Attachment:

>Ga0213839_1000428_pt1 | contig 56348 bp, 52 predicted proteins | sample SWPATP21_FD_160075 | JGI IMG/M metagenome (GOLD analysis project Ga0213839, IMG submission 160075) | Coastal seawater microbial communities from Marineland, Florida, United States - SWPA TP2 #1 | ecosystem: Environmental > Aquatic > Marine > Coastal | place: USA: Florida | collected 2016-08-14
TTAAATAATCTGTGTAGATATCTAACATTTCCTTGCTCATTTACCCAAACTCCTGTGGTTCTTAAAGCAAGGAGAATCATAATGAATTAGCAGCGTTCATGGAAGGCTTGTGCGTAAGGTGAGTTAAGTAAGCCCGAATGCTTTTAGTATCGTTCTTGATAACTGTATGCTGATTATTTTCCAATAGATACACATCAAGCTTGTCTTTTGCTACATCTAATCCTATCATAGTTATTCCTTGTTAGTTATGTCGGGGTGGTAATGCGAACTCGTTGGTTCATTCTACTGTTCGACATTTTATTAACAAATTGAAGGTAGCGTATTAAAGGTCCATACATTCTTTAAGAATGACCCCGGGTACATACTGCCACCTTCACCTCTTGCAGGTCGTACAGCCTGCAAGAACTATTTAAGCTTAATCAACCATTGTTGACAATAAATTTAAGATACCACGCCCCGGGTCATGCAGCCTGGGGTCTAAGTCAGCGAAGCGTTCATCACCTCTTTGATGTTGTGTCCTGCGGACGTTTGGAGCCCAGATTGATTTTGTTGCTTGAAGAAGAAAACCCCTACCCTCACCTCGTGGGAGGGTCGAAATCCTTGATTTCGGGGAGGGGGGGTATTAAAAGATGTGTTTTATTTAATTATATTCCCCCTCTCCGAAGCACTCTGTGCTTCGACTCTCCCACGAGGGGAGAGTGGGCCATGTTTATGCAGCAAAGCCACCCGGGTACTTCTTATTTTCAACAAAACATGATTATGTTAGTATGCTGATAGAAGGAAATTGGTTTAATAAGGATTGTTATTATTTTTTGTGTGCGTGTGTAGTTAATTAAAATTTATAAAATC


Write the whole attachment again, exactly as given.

>Ga0213839_1000428_pt1 | contig 56348 bp, 52 predicted proteins | sample SWPATP21_FD_160075 | JGI IMG/M metagenome (GOLD analysis project Ga0213839, IMG submission 160075) | Coastal seawater microbial communities from Marineland, Florida, United States - SWPA TP2 #1 | ecosystem: Environmental > Aquatic > Marine > Coastal | place: USA: Florida | collected 2016-08-14
TTAAATAATCTGTGTAGATATCTAACATTTCCTTGCTCATTTACCCAAACTCCTGTGGTTCTTAAAGCAAGGAGAATCATAATGAATTAGCAGCGTTCATGGAAGGCTTGTGCGTAAGGTGAGTTAAGTAAGCCCGAATGCTTTTAGTATCGTTCTTGATAACTGTATGCTGATTATTTTCCAATAGATACACATCAAGCTTGTCTTTTGCTACATCTAATCCTATCATAGTTATTCCTTGTTAGTTATGTCGGGGTGGTAATGCGAACTCGTTGGTTCATTCTACTGTTCGACATTTTATTAACAAATTGAAGGTAGCGTATTAAAGGTCCATACATTCTTTAAGAATGACCCCGGGTACATACTGCCACCTTCACCTCTTGCAGGTCGTACAGCCTGCAAGAACTATTTAAGCTTAATCAACCATTGTTGACAATAAATTTAAGATACCACGCCCCGGGTCATGCAGCCTGGGGTCTAAGTCAGCGAAGCGTTCATCACCTCTTTGATGTTGTGTCCTGCGGACGTTTGGAGCCCAGATTGATTTTGTTGCTTGAAGAAGAAAACCCCTACCCTCACCTCGTGGGAGGGTCGAAATCCTTGATTTCGGGGAGGGGGGGTATTAAAAGATGTGTTTTATTTAATTATATTCCCCCTCTCCGAAGCACTCTGTGCTTCGACTCTCCCACGAGGGGAGAGTGGGCCATGTTTATGCAGCAAAGCCACCCGGGTACTTCTTATTTTCAACAAAACATGATTATGTTAGTATGCTGATAGAAGGAAATTGGTTTAATAAGGATTGTTATTATTTTTTGTGTGCGTGTGTAGTTAATTAAAATTTATAAAATC